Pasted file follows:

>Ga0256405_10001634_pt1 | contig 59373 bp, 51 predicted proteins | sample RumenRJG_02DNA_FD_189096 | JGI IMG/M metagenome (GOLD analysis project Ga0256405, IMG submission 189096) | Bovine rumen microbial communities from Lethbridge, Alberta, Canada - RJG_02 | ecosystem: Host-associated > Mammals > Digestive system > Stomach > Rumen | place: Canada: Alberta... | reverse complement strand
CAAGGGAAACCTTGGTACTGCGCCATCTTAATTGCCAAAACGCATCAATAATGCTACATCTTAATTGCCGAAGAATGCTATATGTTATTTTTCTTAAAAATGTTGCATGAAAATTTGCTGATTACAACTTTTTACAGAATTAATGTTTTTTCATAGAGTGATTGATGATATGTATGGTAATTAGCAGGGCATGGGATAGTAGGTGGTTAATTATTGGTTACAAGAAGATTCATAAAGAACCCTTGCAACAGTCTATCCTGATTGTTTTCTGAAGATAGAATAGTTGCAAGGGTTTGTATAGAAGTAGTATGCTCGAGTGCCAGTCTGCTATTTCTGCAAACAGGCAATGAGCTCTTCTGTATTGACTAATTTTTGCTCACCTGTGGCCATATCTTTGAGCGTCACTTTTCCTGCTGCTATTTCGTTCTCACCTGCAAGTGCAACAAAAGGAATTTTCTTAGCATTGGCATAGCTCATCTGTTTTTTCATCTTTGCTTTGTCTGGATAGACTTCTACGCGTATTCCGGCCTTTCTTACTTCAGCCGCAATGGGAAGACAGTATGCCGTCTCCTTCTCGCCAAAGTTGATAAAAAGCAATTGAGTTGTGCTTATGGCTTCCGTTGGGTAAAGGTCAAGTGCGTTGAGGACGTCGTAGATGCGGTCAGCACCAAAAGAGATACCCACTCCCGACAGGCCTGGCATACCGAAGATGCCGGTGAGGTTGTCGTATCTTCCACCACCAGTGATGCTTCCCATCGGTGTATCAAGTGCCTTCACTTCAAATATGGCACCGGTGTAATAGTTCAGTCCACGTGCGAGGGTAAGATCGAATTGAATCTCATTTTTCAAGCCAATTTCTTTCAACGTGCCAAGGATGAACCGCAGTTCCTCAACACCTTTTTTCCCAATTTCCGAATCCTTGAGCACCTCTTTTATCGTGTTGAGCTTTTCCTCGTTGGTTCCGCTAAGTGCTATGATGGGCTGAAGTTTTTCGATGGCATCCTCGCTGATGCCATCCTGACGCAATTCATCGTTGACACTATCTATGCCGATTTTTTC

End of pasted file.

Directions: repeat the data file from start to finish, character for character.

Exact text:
>Ga0256405_10001634_pt1 | contig 59373 bp, 51 predicted proteins | sample RumenRJG_02DNA_FD_189096 | JGI IMG/M metagenome (GOLD analysis project Ga0256405, IMG submission 189096) | Bovine rumen microbial communities from Lethbridge, Alberta, Canada - RJG_02 | ecosystem: Host-associated > Mammals > Digestive system > Stomach > Rumen | place: Canada: Alberta... | reverse complement strand
CAAGGGAAACCTTGGTACTGCGCCATCTTAATTGCCAAAACGCATCAATAATGCTACATCTTAATTGCCGAAGAATGCTATATGTTATTTTTCTTAAAAATGTTGCATGAAAATTTGCTGATTACAACTTTTTACAGAATTAATGTTTTTTCATAGAGTGATTGATGATATGTATGGTAATTAGCAGGGCATGGGATAGTAGGTGGTTAATTATTGGTTACAAGAAGATTCATAAAGAACCCTTGCAACAGTCTATCCTGATTGTTTTCTGAAGATAGAATAGTTGCAAGGGTTTGTATAGAAGTAGTATGCTCGAGTGCCAGTCTGCTATTTCTGCAAACAGGCAATGAGCTCTTCTGTATTGACTAATTTTTGCTCACCTGTGGCCATATCTTTGAGCGTCACTTTTCCTGCTGCTATTTCGTTCTCACCTGCAAGTGCAACAAAAGGAATTTTCTTAGCATTGGCATAGCTCATCTGTTTTTTCATCTTTGCTTTGTCTGGATAGACTTCTACGCGTATTCCGGCCTTTCTTACTTCAGCCGCAATGGGAAGACAGTATGCCGTCTCCTTCTCGCCAAAGTTGATAAAAAGCAATTGAGTTGTGCTTATGGCTTCCGTTGGGTAAAGGTCAAGTGCGTTGAGGACGTCGTAGATGCGGTCAGCACCAAAAGAGATACCCACTCCCGACAGGCCTGGCATACCGAAGATGCCGGTGAGGTTGTCGTATCTTCCACCACCAGTGATGCTTCCCATCGGTGTATCAAGTGCCTTCACTTCAAATATGGCACCGGTGTAATAGTTCAGTCCACGTGCGAGGGTAAGATCGAATTGAATCTCATTTTTCAAGCCAATTTCTTTCAACGTGCCAAGGATGAACCGCAGTTCCTCAACACCTTTTTTCCCAATTTCCGAATCCTTGAGCACCTCTTTTATCGTGTTGAGCTTTTCCTCGTTGGTTCCGCTAAGTGCTATGATGGGCTGAAGTTTTTCGATGGCATCCTCGCTGATGCCATCCTGACGCAATTCATCGTTGACACTATCTATGCCGATTTTTTC